Today, I asked my 6th graders to write about Chicago: their likes, their dislikes, their overall experience living here. Usually, getting 12-year-olds to focus on a writing sprint is like herding cats. But today, the kids hat a lot to say. They passionately started writing, some of them even continuing to write after the three-minute sprint was up.

Picture I took of the Merch Mart el stop one day when
I was photographing Chicago.
I didn't see all of the kids' writing, since writing sprints are not collected or graded. They're a no-pressure way to get your ideas flowing. But some of the kids were so proud of what they wrote, they wanted to turn them in to me. The pieces of writing I saw were so emotional, so personal, and so honest that they inspired me to write my own post about Chicago today. (This morning at 6:30 am, before I left to teach, I was working on a different post. So I'll post that one at a later date.)

It's no secret that I'm in love with my city. My family has lived in Chicago since my great-grandparents immigrated here from Poland three generations ago. Since then, we've lived all over the city and surrounding area--starting on the southwest side, and expanding to Uptown, Lakeview, Naperville, Evanston, and Glenview.

When I had to move out of Chicago at eight years old--and live on the East Coast until high school graduation--I immediately started planning how I'd get back to Chicago ASAP. Basically, I just studied and worked my butt off all throughout middle and high school so that I could get into Northwestern--the only school I wanted to go to. 

And now that I've been back for six years, I'm NEVER moving out of Chicago again. Ever. I am 100% hopelessly, devotedly, and even idealistically in love with this city.

But everyone's experience in Chicago is wildly different. 

To be clear: I love EVERY part of Chicago. Every neighborhood, every adjacent suburb. That doesn't mean I love every THING about Chicago, though.

What I want to talk about is what Chicago looks like to KIDS, particularly the kids I've taught.

I teach at a lot of different schools, and work with lots of different groups of students. I'm sure different groups of students will feel differently about this city. For example, I sometimes teach at an affluent private school on the northeast side. The kids there all seem content in Chicago.

My family has always loved Chicago--and maybe that's a result of having lived in so many different parts of the city, that we got to see such a variety of what it has to offer. A lot of us have been very fortunate in that sense.

But my students today hated Chicago. None of them are happy living here.

They wrote about the violence they see every day. They wrote about seeing people they know--friends, relatives, neighbors--dying. They wrote about how they wish the gun violence would stop.

They're 100% right. The violence needs to stop.

Of course, every city has crime. No city is perfect. But with all the beautiful, amazing things happening in Chicago, it really upsets me that violence is the first thing that comes to mind for kids. It shouldn't be this way. Kids deserve so much better.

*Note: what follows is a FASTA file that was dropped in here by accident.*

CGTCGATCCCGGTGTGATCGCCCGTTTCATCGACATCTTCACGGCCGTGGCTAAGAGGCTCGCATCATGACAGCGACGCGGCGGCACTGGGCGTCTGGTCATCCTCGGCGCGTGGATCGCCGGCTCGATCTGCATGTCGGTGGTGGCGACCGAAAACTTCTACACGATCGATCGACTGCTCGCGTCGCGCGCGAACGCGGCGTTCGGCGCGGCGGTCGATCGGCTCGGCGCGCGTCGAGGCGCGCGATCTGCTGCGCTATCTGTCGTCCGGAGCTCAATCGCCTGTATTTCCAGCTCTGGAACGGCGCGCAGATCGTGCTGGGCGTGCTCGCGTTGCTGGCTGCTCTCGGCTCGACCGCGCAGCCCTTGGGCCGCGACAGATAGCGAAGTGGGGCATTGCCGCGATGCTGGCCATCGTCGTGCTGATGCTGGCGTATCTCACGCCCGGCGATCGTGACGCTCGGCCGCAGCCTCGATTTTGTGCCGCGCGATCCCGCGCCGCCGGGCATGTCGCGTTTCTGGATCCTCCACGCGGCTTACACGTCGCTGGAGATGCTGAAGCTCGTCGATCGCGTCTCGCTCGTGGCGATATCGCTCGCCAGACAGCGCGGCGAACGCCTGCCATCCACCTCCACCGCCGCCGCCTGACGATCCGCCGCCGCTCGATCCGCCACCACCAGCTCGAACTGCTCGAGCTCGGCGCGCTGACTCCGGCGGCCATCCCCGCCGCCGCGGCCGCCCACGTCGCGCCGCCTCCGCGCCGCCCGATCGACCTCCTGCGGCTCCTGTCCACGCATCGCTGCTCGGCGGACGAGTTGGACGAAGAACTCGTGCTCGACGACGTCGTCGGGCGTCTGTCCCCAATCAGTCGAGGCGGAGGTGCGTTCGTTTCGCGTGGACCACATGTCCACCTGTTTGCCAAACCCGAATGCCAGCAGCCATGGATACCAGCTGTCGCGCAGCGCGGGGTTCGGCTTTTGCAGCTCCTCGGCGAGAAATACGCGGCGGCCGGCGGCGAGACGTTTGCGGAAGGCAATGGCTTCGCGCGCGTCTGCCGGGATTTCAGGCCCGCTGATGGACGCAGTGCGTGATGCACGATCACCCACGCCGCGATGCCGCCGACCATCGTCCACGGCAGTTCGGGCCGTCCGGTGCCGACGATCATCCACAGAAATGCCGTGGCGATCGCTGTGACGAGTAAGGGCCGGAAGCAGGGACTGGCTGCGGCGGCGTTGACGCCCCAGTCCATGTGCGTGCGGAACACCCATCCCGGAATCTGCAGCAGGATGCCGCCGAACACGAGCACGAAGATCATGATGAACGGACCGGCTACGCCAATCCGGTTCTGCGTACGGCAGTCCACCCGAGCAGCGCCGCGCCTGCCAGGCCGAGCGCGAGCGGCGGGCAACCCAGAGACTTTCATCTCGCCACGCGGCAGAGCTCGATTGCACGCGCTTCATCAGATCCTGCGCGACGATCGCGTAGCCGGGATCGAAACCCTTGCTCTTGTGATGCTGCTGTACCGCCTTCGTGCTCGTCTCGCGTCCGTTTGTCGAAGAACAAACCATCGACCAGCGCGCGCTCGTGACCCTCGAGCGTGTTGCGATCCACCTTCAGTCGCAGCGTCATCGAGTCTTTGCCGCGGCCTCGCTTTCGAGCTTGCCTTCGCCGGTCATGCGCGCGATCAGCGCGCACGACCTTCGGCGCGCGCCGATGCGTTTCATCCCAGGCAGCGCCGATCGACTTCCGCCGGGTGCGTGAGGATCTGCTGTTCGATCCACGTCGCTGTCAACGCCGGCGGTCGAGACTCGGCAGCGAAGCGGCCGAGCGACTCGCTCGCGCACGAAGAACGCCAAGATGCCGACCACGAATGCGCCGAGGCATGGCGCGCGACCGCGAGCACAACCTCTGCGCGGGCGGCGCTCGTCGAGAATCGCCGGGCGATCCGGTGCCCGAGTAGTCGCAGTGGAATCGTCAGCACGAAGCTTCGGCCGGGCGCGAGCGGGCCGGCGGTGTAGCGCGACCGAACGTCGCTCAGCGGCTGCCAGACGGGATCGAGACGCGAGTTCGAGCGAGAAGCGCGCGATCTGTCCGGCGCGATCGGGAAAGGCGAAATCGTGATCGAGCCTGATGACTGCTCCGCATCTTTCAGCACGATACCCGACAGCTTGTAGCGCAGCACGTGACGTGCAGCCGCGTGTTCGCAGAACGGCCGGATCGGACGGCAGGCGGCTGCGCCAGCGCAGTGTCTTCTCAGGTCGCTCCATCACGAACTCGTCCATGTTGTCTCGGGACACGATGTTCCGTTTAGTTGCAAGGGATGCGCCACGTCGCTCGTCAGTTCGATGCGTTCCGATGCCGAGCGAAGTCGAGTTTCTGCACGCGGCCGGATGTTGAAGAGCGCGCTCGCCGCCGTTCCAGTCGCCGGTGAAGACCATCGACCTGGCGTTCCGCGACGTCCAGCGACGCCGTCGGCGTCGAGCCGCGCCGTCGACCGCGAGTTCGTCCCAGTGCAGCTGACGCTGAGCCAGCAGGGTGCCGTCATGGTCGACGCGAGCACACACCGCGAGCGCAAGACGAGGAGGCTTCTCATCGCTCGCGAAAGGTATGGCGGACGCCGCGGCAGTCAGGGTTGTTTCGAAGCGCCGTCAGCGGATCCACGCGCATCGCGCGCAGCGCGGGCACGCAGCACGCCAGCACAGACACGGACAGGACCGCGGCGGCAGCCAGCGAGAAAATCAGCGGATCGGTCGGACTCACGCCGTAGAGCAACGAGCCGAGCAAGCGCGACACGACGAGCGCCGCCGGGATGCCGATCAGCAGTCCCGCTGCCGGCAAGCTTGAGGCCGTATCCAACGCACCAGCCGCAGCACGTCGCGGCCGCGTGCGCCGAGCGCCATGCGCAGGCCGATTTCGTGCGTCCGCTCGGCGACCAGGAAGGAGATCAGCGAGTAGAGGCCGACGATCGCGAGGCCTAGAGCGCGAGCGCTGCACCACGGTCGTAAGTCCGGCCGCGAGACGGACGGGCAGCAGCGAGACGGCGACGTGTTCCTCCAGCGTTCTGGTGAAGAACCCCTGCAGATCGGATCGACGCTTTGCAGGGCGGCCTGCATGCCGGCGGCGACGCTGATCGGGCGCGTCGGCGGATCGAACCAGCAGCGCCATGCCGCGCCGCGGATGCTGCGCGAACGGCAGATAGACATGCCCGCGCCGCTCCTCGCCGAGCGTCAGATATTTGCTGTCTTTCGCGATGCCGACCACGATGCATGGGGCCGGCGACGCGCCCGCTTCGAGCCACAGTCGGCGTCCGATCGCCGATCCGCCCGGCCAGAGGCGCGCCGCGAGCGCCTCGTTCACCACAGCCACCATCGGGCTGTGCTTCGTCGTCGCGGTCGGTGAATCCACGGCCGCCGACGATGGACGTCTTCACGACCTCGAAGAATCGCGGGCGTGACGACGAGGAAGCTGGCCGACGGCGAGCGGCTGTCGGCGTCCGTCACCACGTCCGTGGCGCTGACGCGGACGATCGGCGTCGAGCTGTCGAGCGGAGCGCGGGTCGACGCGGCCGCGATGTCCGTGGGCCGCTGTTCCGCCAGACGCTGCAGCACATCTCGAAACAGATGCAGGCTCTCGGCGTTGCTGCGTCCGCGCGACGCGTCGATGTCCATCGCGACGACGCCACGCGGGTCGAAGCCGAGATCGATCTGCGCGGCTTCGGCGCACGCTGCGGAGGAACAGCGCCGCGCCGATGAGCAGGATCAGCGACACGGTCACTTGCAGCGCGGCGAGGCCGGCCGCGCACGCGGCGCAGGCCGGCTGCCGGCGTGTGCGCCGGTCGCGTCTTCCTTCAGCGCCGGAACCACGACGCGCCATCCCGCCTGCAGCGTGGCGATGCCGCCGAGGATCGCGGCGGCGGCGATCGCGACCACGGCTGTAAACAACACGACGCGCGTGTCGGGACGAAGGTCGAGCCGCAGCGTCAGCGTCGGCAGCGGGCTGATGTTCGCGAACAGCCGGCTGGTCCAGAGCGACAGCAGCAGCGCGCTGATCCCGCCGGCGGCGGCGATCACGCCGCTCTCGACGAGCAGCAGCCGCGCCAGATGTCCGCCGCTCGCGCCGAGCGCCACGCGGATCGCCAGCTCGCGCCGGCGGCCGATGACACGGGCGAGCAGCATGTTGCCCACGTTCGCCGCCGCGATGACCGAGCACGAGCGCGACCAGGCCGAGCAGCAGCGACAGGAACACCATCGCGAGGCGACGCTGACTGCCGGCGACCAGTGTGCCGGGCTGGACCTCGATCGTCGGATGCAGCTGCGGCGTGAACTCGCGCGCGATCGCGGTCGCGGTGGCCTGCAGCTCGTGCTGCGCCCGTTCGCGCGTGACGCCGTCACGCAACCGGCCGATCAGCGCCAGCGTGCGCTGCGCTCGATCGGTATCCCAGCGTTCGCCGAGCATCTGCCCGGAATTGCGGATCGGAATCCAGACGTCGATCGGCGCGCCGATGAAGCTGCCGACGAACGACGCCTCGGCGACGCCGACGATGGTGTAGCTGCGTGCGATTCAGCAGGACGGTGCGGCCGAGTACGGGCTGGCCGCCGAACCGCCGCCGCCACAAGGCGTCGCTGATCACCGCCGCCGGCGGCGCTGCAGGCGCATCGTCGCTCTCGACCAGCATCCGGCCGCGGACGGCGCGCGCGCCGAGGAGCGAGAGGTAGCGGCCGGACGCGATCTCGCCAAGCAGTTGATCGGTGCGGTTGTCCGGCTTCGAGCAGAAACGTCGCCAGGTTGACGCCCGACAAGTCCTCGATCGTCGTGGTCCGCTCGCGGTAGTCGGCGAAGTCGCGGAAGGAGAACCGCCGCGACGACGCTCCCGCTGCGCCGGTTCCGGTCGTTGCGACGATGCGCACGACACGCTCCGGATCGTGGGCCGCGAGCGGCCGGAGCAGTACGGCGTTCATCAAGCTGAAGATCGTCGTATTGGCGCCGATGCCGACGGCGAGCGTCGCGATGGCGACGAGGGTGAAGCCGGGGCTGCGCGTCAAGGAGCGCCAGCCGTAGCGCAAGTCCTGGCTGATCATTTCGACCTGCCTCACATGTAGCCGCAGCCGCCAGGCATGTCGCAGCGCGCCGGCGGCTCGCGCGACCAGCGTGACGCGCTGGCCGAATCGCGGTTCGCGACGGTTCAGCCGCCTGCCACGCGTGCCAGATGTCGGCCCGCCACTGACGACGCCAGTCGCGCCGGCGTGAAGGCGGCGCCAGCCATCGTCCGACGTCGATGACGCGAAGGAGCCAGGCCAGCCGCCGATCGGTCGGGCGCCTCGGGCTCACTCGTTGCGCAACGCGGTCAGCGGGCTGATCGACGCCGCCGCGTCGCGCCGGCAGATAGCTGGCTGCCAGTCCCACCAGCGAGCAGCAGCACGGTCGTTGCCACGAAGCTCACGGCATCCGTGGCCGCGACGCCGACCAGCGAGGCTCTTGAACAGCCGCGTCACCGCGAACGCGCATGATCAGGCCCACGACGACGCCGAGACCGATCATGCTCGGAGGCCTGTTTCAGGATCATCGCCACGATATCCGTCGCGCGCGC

I've been fortunate enough to live in so many different parts of this city, that for me, I can see Chicago as a wonderful and diverse place. As in, I always knew that violence was a major issue. It's sometimes an issue in my neighborhood, Uptown. (Sometimes, though. Which is, in every way, preferable to always.)

My neighborhood, Uptown.
But for kids who have had to live in one neighborhood of one city their whole lives, and haven't grown up to see what else is out there, Chicago CAN look like a violent, horrible place to live.

But Chicago's also home to some of the friendliest people I know. I'd say friendly isn't just a personality type in Chicago; it's a way to describe the city as a whole. This city has so much going for it, and so much potential. We could be damn near perfect if we stopped the violence.

The neighborhoods on the south side where generations of my family grew up were not wealthy. My neighborhood, Uptown, is also not wealthy. We have some of the largest homeless population in the city. Many of my friends here work at local shelters and soup kitchens to help. In a lot of ways, I can see Uptown improving. But what about other parts of the city? What about parts that aren't improving, that have way more violence than we do here?

Basically, what I'm saying is, I don't have the answers. But I don't want to see kids growing up to hate a city that can be so great in some ways. I want to help stop the violence. So I'm also kind of asking you: what are some ways we can stop violence in Chicago? What are some good organizations to get involved in? Where are some places I should be looking to help?

And yes, it seems obvious. I was always aware of the violence in this city, and that it needs to stop. But seeing it personally affect so many of my students is what's motivating me to take action now.

Because Chicago has so much character. It has this gorgeous, rich history of deep-dish pizza and Goose Island beer and die-hard Cubs fans and World's Fairs.

But it also has a history of violence that, for a lot of us, is still happening. And it needs to stop.

So, if you have any ideas, or know of any good organizations, for ways to help decrease the violence in Chicago, PLEASE leave a comment!

Thank you!



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